MoE to open dialogue on standardization of school rules following “regrettable” Trinity College grad incident

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MoE to open dialogue on standardization of school rules following “regrettable” Trinity College grad incident

Education Minister, Dr Nyan Gadsby-Dolly said the adherence to school rules is important, in light of the “unfortunate and regrettable” situation that unfolded at the 2023 Graduation Ceremony of Trinity College, Moka.

A widely circulated Facebook post on Tuesday, stated that a group of students were not allowed to enter the grad through the front entrance along with their fellow graduates because of their cornrow hairstyles.

In a post to her social media page on Wednesday, she said: “Having had the benefit of perusing reports from various perspectives on the matter, it is clear that regardless of where blame may or may not be apportioned, the graduating students of Trinity College, and in particular a group of young men, had a negative experience on a day which would have been anticipated and planned for as a highlight of their Secondary School experience.”

She said, “From the accounts received, the rules of the school relevant to the required dress code for the Graduation Ceremony were reiterated to both students and parents. Therefore, it seems clear that those who did not conform were, or should have been aware of their breach.”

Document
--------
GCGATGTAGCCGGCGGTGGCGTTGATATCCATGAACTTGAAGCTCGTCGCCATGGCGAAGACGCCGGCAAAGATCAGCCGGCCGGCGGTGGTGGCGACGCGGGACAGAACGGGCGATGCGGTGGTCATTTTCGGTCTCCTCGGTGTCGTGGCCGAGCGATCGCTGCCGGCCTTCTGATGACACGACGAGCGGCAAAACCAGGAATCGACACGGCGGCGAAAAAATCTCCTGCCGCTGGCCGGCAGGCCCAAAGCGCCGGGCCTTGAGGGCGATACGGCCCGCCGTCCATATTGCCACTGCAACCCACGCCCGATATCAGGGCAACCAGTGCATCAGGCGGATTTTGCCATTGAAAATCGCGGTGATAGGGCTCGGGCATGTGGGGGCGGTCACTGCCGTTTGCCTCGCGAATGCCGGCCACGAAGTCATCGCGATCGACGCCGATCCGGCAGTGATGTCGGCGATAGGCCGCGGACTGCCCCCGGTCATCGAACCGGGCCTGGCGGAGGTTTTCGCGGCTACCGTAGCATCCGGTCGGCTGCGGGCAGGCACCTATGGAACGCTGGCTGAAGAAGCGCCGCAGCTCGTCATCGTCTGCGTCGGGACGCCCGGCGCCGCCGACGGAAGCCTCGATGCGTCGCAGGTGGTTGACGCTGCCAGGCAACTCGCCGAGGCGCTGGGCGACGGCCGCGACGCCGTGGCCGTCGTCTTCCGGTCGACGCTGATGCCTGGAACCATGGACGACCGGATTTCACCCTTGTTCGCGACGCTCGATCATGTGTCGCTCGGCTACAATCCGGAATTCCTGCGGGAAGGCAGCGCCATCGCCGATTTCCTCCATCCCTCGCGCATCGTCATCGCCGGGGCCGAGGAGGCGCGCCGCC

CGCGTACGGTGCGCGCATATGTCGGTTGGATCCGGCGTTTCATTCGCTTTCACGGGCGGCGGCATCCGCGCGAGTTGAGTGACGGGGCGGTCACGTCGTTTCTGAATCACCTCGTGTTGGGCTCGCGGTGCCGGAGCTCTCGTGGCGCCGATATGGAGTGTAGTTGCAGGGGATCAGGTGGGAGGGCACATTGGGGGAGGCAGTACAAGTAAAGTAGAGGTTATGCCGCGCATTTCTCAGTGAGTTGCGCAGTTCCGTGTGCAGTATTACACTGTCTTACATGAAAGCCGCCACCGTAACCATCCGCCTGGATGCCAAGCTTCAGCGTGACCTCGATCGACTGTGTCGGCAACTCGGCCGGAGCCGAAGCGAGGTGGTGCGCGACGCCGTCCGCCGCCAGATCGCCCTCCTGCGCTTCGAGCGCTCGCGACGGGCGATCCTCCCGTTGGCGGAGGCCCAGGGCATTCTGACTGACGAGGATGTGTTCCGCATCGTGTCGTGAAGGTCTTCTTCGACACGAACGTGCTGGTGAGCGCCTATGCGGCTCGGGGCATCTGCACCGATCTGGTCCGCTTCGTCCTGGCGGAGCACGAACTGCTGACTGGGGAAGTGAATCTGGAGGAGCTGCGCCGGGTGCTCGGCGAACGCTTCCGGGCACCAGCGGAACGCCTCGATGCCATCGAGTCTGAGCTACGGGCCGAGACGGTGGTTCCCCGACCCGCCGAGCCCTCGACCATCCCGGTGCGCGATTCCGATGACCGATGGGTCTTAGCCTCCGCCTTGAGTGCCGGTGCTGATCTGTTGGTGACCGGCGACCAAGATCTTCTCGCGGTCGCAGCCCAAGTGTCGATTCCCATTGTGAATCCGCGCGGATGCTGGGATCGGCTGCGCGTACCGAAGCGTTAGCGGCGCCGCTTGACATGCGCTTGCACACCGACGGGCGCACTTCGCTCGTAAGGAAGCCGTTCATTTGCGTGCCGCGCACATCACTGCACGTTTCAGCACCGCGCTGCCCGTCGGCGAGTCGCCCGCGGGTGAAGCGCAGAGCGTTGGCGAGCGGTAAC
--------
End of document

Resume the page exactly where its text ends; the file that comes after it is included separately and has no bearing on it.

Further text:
However, she said, “the question of the suitability of the Graduation Ceremony as a forum to enforce the rules of a school, from which students were actively graduating, is a valid one.
Regardless of one’s emotional and visceral response to this issue, it is a fact that societal order depends on rule-keeping, and that is a critical facet of the education schools are meant to impart.”

Gadsby-Dolly added, “No matter how non-conformist one’s outlook, we all follow some rule or the other- for example, driving on the authorized side of the road. Therefore, the practice of adherence to school rules is important, and where there are divergent views, dialogue, rather than open confrontation, should be encouraged; especially in a school setting.”

The Education Minister said another critical conversation arises out of these circumstances, which speaks to the standardization of the rules and removal of subjectivity which surrounds school hairstyles, especially for male students.

“The time for this conversation in Trinidad and Tobago has come, and decisions will be taken for implementation in the upcoming Academic Year, based on the Ministry of Education’s discussions with our valued stakeholders.”